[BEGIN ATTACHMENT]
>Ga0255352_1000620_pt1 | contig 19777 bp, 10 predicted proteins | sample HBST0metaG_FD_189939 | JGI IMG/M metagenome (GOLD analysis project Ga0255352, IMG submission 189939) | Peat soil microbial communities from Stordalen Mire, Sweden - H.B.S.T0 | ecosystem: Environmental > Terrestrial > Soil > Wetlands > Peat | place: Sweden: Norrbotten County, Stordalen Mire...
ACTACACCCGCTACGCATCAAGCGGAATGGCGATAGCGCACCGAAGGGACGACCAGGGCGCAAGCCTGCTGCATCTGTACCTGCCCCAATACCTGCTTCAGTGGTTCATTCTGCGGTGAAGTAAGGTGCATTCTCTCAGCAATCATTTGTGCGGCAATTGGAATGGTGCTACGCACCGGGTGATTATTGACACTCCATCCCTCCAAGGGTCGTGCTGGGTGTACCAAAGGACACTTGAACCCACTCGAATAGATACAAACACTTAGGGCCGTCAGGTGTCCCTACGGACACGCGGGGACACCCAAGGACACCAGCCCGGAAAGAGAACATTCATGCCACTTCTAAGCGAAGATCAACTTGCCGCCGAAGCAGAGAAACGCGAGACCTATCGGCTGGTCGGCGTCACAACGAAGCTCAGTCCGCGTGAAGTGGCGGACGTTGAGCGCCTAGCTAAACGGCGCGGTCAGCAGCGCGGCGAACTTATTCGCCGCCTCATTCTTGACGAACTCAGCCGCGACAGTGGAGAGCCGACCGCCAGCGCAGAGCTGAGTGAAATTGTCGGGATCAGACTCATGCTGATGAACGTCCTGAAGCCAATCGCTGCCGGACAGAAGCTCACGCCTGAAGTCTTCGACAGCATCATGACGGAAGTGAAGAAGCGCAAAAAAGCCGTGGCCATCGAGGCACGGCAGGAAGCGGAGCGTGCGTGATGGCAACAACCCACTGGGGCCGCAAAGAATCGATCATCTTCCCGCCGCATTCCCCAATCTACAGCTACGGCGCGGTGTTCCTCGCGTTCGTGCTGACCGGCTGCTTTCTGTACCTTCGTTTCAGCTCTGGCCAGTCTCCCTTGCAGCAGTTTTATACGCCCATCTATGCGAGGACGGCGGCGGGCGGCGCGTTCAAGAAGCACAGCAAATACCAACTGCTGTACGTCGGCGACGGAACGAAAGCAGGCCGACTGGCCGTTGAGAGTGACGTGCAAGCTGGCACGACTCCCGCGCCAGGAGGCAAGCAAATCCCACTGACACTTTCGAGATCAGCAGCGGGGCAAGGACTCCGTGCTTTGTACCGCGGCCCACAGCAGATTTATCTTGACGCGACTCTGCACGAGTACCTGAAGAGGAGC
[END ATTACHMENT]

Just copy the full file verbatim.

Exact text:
>Ga0255352_1000620_pt1 | contig 19777 bp, 10 predicted proteins | sample HBST0metaG_FD_189939 | JGI IMG/M metagenome (GOLD analysis project Ga0255352, IMG submission 189939) | Peat soil microbial communities from Stordalen Mire, Sweden - H.B.S.T0 | ecosystem: Environmental > Terrestrial > Soil > Wetlands > Peat | place: Sweden: Norrbotten County, Stordalen Mire...
ACTACACCCGCTACGCATCAAGCGGAATGGCGATAGCGCACCGAAGGGACGACCAGGGCGCAAGCCTGCTGCATCTGTACCTGCCCCAATACCTGCTTCAGTGGTTCATTCTGCGGTGAAGTAAGGTGCATTCTCTCAGCAATCATTTGTGCGGCAATTGGAATGGTGCTACGCACCGGGTGATTATTGACACTCCATCCCTCCAAGGGTCGTGCTGGGTGTACCAAAGGACACTTGAACCCACTCGAATAGATACAAACACTTAGGGCCGTCAGGTGTCCCTACGGACACGCGGGGACACCCAAGGACACCAGCCCGGAAAGAGAACATTCATGCCACTTCTAAGCGAAGATCAACTTGCCGCCGAAGCAGAGAAACGCGAGACCTATCGGCTGGTCGGCGTCACAACGAAGCTCAGTCCGCGTGAAGTGGCGGACGTTGAGCGCCTAGCTAAACGGCGCGGTCAGCAGCGCGGCGAACTTATTCGCCGCCTCATTCTTGACGAACTCAGCCGCGACAGTGGAGAGCCGACCGCCAGCGCAGAGCTGAGTGAAATTGTCGGGATCAGACTCATGCTGATGAACGTCCTGAAGCCAATCGCTGCCGGACAGAAGCTCACGCCTGAAGTCTTCGACAGCATCATGACGGAAGTGAAGAAGCGCAAAAAAGCCGTGGCCATCGAGGCACGGCAGGAAGCGGAGCGTGCGTGATGGCAACAACCCACTGGGGCCGCAAAGAATCGATCATCTTCCCGCCGCATTCCCCAATCTACAGCTACGGCGCGGTGTTCCTCGCGTTCGTGCTGACCGGCTGCTTTCTGTACCTTCGTTTCAGCTCTGGCCAGTCTCCCTTGCAGCAGTTTTATACGCCCATCTATGCGAGGACGGCGGCGGGCGGCGCGTTCAAGAAGCACAGCAAATACCAACTGCTGTACGTCGGCGACGGAACGAAAGCAGGCCGACTGGCCGTTGAGAGTGACGTGCAAGCTGGCACGACTCCCGCGCCAGGAGGCAAGCAAATCCCACTGACACTTTCGAGATCAGCAGCGGGGCAAGGACTCCGTGCTTTGTACCGCGGCCCACAGCAGATTTATCTTGACGCGACTCTGCACGAGTACCTGAAGAGGAGC